Conventional wisdom is that after previous conflicts the U.S. has cut defense spending too much. As President Obama said in 2012: “We can’t afford to repeat the mistakes that have been made in the past—after World War II, after Vietnam—when our military policy was left ill prepared for the future.” In the November/December issue of Foreign Affairs, University of Virginia historian Melvyn Leffler, a Cold War specialist, would beg to differ. He claims that cutting the defense budget has actually been a good thing for American security—it has forced “Washington to think strategically, something it rarely does when times are flush,” and it has not left us “vulnerable to attack.” Therefore, he suggests, the current round of budget cuts, which amount to $1 trillion over the next decade, are a good thing.
If only he were right. In fact his article does not make a remotely persuasive case for his far-fetched proposition.
For one thing, even based on Leffler’s own account, defense resources were constantly out of whack with defense strategy over the past century. For example, in writing about the post-World War II drawdown, he notes that Truman’s “military chiefs told him that the United States’ commitments now far exceeded its capabilities and that US moves and Soviet countermeasures made war more likely.” Leffler concludes, “They were correct on both counts.” Later, in writing about the post-Cold War drawdown, he writes, “Given the austere domestic fiscal environment, the [George H.W.] Bush administration’s strategic concept—preparing for uncertainty, shaping the future, thwarting regional instability—guaranteed another growing gap between means and ends.”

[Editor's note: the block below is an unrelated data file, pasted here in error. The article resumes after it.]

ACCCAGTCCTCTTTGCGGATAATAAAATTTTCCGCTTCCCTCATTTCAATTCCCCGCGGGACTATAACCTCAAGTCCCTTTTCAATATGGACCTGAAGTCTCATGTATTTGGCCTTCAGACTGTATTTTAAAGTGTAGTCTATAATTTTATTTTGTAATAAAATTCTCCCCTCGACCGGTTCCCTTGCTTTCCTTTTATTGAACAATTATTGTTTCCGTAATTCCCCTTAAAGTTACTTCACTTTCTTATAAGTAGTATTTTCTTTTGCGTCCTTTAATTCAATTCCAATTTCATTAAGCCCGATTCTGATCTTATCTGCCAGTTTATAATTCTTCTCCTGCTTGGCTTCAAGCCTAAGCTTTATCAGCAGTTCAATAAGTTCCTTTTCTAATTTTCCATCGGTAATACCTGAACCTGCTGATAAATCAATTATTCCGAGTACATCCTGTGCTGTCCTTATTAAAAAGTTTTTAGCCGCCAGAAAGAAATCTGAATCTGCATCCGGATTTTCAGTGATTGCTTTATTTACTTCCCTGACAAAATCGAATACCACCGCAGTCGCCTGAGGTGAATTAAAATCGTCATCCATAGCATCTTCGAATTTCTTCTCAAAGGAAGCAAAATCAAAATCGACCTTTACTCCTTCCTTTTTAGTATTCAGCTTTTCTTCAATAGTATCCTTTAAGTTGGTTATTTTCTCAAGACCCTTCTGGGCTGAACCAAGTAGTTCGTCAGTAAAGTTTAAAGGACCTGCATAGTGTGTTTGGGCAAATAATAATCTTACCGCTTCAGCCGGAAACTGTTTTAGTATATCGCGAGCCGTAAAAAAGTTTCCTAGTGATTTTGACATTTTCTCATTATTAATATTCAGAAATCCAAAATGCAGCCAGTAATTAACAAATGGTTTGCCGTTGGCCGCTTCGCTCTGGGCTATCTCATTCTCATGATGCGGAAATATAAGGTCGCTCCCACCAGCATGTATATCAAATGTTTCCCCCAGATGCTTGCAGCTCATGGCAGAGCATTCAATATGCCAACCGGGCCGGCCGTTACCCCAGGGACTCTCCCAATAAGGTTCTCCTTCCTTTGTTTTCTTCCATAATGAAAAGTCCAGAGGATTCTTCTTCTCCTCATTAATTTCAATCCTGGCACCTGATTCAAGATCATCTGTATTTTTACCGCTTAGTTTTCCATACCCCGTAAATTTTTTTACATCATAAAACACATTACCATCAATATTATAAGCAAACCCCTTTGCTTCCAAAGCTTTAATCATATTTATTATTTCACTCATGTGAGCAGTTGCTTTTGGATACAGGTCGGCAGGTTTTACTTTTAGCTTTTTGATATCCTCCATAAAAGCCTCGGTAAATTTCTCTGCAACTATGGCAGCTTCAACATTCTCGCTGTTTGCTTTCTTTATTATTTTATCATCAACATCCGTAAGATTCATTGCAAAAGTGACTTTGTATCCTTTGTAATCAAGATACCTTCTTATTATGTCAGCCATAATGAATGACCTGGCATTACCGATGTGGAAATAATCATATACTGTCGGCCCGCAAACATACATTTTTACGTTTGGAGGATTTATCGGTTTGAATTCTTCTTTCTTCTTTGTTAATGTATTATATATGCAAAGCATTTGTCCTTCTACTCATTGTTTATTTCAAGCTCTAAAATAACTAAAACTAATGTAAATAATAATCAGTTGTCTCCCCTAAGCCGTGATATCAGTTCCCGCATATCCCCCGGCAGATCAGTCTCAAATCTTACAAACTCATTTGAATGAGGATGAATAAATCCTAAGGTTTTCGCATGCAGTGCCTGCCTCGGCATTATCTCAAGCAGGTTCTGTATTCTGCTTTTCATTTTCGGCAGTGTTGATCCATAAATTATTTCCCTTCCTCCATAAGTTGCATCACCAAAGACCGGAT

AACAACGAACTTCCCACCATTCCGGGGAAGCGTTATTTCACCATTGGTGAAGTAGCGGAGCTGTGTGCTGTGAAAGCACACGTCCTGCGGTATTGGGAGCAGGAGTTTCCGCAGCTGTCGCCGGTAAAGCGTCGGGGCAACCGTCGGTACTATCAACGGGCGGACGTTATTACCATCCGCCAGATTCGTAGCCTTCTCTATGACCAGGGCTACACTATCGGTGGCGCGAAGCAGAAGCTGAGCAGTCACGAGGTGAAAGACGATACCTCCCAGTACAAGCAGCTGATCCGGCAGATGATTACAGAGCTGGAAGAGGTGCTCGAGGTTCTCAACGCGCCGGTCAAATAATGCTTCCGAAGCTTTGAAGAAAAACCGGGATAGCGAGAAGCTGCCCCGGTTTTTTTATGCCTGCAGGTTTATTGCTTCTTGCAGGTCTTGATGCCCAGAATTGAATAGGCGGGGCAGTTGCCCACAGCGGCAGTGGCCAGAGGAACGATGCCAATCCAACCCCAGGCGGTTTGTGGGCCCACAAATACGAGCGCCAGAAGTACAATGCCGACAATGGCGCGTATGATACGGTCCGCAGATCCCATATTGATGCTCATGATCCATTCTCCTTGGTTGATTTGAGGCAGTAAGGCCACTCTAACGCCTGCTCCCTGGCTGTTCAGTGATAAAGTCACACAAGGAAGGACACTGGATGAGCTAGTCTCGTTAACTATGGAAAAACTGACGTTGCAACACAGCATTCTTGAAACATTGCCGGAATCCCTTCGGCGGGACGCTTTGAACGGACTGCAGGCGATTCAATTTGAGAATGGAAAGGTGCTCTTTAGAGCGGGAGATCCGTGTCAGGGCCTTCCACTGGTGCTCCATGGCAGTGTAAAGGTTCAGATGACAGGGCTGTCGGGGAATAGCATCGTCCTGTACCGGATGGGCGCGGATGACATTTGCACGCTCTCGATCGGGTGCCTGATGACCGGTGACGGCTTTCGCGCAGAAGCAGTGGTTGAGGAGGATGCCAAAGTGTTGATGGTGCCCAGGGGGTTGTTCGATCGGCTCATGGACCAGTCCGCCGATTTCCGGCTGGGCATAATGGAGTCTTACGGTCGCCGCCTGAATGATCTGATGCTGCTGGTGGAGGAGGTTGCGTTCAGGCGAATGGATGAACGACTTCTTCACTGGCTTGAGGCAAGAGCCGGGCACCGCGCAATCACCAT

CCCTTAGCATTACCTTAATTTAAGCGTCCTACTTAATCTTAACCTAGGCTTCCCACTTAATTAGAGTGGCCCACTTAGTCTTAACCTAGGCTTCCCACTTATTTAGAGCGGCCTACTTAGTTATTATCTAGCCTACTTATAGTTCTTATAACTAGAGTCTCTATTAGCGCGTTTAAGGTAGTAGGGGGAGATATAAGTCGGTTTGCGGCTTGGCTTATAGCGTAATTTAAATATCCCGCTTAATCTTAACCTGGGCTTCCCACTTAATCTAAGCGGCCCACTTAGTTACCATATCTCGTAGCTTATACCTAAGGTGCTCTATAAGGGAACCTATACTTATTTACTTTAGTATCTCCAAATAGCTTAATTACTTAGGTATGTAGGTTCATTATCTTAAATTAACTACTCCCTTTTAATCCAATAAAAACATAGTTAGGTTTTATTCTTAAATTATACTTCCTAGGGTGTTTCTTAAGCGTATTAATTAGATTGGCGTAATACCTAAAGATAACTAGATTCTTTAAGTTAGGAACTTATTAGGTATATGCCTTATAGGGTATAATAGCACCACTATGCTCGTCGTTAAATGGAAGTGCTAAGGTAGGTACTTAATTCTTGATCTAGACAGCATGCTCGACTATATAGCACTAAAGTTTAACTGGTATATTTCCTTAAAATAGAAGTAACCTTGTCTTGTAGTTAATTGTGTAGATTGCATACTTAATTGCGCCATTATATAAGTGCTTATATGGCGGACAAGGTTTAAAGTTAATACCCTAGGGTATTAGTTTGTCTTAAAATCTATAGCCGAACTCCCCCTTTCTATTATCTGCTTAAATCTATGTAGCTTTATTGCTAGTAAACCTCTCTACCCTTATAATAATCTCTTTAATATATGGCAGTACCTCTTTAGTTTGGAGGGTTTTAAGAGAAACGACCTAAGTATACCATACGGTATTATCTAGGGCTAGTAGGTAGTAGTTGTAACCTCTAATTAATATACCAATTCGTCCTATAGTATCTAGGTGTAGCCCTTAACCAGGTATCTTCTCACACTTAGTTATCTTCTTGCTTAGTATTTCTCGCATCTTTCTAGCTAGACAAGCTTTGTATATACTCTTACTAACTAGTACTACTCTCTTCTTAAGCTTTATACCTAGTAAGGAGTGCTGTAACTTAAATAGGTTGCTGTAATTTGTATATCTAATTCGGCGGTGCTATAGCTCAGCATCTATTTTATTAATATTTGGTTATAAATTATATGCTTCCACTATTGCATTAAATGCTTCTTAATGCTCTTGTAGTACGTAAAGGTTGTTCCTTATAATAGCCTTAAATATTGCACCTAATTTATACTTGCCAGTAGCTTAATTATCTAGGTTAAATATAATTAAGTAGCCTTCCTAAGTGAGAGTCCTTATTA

Leffler seems to believe that these gaps should have been resolved not by increasing defense spending but by decreasing defense commitments. But he never suggests how this should have been accomplished—either in the past or the present day. Should the U.S. give up the defense of Europe? Asia? The Middle East? Stop fighting terrorists? Pirates? Weapons proliferation? Gross human rights abuses? He doesn’t say, and neither have policymakers in Washington. History suggests that there has been and will be no appetite for seriously trimming U.S. defense commitments even as defense spending plunges.
The more important issue with Leffler’s article is that he never refutes the popular—and accurate—notion that U.S. defense cuts encouraged foreign aggression in the past and got the U.S. embroiled in wars which it was poorly prepared to fight. He claims, “Given the absence of threats in the 1920s and the constraints on British, German, and Japanese forces until the mid-1930s, US defense policies were not imprudent in the aftermath of World War I.” Oh really? This is how the renowned military historian Rick Atkinson describes the state of U.S. Army readiness in 1939: